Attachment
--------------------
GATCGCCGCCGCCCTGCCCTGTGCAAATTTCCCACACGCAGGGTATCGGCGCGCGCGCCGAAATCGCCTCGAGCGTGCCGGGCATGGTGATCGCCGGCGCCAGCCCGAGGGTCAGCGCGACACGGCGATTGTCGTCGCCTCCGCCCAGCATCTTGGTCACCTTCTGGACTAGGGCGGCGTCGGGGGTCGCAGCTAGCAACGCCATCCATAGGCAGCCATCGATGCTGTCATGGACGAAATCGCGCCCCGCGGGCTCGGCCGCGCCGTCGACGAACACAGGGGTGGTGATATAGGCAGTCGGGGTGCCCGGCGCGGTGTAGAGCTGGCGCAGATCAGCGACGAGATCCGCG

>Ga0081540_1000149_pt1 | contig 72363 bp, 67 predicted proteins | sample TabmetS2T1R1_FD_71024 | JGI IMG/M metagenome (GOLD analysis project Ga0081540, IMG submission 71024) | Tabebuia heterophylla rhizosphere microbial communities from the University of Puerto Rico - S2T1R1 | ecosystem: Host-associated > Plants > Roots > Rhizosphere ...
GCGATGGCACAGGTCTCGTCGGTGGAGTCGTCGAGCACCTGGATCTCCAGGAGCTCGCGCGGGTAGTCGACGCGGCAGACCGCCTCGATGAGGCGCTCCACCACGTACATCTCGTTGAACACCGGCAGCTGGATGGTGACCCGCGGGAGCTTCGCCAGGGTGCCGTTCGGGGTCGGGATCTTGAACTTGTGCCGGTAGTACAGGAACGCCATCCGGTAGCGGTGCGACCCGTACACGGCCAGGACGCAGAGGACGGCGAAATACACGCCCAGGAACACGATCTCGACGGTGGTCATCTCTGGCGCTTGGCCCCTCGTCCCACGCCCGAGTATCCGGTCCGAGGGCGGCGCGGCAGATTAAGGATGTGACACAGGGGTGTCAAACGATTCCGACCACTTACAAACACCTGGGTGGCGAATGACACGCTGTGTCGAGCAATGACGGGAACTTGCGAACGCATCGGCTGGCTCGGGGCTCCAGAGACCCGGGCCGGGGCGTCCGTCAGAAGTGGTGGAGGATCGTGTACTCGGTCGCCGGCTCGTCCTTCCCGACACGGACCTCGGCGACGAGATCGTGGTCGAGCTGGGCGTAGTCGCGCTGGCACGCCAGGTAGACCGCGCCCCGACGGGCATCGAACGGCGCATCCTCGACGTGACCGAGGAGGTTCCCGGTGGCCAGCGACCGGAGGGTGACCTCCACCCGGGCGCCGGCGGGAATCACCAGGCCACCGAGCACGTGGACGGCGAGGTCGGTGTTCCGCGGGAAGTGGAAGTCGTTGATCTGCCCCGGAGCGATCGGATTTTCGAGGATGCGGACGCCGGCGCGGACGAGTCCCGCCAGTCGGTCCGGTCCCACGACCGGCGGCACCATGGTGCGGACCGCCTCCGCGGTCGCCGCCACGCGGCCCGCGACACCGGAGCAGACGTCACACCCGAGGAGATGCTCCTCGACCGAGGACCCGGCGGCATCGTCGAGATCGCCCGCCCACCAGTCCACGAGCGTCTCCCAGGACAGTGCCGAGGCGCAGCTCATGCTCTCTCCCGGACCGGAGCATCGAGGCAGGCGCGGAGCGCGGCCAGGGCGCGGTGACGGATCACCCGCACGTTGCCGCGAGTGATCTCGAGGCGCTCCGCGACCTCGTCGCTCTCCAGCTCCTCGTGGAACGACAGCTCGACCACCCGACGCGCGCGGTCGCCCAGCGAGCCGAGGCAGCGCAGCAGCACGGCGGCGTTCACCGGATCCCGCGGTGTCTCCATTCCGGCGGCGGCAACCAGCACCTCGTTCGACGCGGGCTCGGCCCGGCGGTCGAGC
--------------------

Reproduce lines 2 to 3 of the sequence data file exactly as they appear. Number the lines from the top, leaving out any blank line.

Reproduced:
>Ga0081540_1000149_pt1 | contig 72363 bp, 67 predicted proteins | sample TabmetS2T1R1_FD_71024 | JGI IMG/M metagenome (GOLD analysis project Ga0081540, IMG submission 71024) | Tabebuia heterophylla rhizosphere microbial communities from the University of Puerto Rico - S2T1R1 | ecosystem: Host-associated > Plants > Roots > Rhizosphere ...
GCGATGGCACAGGTCTCGTCGGTGGAGTCGTCGAGCACCTGGATCTCCAGGAGCTCGCGCGGGTAGTCGACGCGGCAGACCGCCTCGATGAGGCGCTCCACCACGTACATCTCGTTGAACACCGGCAGCTGGATGGTGACCCGCGGGAGCTTCGCCAGGGTGCCGTTCGGGGTCGGGATCTTGAACTTGTGCCGGTAGTACAGGAACGCCATCCGGTAGCGGTGCGACCCGTACACGGCCAGGACGCAGAGGACGGCGAAATACACGCCCAGGAACACGATCTCGACGGTGGTCATCTCTGGCGCTTGGCCCCTCGTCCCACGCCCGAGTATCCGGTCCGAGGGCGGCGCGGCAGATTAAGGATGTGACACAGGGGTGTCAAACGATTCCGACCACTTACAAACACCTGGGTGGCGAATGACACGCTGTGTCGAGCAATGACGGGAACTTGCGAACGCATCGGCTGGCTCGGGGCTCCAGAGACCCGGGCCGGGGCGTCCGTCAGAAGTGGTGGAGGATCGTGTACTCGGTCGCCGGCTCGTCCTTCCCGACACGGACCTCGGCGACGAGATCGTGGTCGAGCTGGGCGTAGTCGCGCTGGCACGCCAGGTAGACCGCGCCCCGACGGGCATCGAACGGCGCATCCTCGACGTGACCGAGGAGGTTCCCGGTGGCCAGCGACCGGAGGGTGACCTCCACCCGGGCGCCGGCGGGAATCACCAGGCCACCGAGCACGTGGACGGCGAGGTCGGTGTTCCGCGGGAAGTGGAAGTCGTTGATCTGCCCCGGAGCGATCGGATTTTCGAGGATGCGGACGCCGGCGCGGACGAGTCCCGCCAGTCGGTCCGGTCCCACGACCGGCGGCACCATGGTGCGGACCGCCTCCGCGGTCGCCGCCACGCGGCCCGCGACACCGGAGCAGACGTCACACCCGAGGAGATGCTCCTCGACCGAGGACCCGGCGGCATCGTCGAGATCGCCCGCCCACCAGTCCACGAGCGTCTCCCAGGACAGTGCCGAGGCGCAGCTCATGCTCTCTCCCGGACCGGAGCATCGAGGCAGGCGCGGAGCGCGGCCAGGGCGCGGTGACGGATCACCCGCACGTTGCCGCGAGTGATCTCGAGGCGCTCCGCGACCTCGTCGCTCTCCAGCTCCTCGTGGAACGACAGCTCGACCACCCGACGCGCGCGGTCGCCCAGCGAGCCGAGGCAGCGCAGCAGCACGGCGGCGTTCACCGGATCCCGCGGTGTCTCCATTCCGGCGGCGGCAACCAGCACCTCGTTCGACGCGGGCTCGGCCCGGCGGTCGAGC